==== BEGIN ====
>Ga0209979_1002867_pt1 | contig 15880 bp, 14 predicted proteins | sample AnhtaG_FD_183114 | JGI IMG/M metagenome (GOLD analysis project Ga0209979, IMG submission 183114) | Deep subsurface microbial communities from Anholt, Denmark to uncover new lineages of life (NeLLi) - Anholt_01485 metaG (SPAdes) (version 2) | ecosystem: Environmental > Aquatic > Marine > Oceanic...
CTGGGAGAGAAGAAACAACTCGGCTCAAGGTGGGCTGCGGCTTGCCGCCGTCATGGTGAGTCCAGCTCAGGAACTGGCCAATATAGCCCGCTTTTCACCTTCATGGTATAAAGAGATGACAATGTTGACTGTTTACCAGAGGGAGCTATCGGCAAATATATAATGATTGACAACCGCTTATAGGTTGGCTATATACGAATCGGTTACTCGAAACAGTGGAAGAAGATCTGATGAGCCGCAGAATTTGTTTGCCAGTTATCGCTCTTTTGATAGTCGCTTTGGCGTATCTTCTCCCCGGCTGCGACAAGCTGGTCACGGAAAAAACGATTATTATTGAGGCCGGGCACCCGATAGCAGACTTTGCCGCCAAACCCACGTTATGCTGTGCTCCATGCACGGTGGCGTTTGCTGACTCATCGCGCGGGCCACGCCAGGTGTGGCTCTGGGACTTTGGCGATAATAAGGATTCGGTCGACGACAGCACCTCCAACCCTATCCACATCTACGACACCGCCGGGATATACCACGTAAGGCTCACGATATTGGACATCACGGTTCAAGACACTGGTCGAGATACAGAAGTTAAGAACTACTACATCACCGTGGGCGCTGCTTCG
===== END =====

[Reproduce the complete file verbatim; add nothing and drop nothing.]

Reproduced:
>Ga0209979_1002867_pt1 | contig 15880 bp, 14 predicted proteins | sample AnhtaG_FD_183114 | JGI IMG/M metagenome (GOLD analysis project Ga0209979, IMG submission 183114) | Deep subsurface microbial communities from Anholt, Denmark to uncover new lineages of life (NeLLi) - Anholt_01485 metaG (SPAdes) (version 2) | ecosystem: Environmental > Aquatic > Marine > Oceanic...
CTGGGAGAGAAGAAACAACTCGGCTCAAGGTGGGCTGCGGCTTGCCGCCGTCATGGTGAGTCCAGCTCAGGAACTGGCCAATATAGCCCGCTTTTCACCTTCATGGTATAAAGAGATGACAATGTTGACTGTTTACCAGAGGGAGCTATCGGCAAATATATAATGATTGACAACCGCTTATAGGTTGGCTATATACGAATCGGTTACTCGAAACAGTGGAAGAAGATCTGATGAGCCGCAGAATTTGTTTGCCAGTTATCGCTCTTTTGATAGTCGCTTTGGCGTATCTTCTCCCCGGCTGCGACAAGCTGGTCACGGAAAAAACGATTATTATTGAGGCCGGGCACCCGATAGCAGACTTTGCCGCCAAACCCACGTTATGCTGTGCTCCATGCACGGTGGCGTTTGCTGACTCATCGCGCGGGCCACGCCAGGTGTGGCTCTGGGACTTTGGCGATAATAAGGATTCGGTCGACGACAGCACCTCCAACCCTATCCACATCTACGACACCGCCGGGATATACCACGTAAGGCTCACGATATTGGACATCACGGTTCAAGACACTGGTCGAGATACAGAAGTTAAGAACTACTACATCACCGTGGGCGCTGCTTCG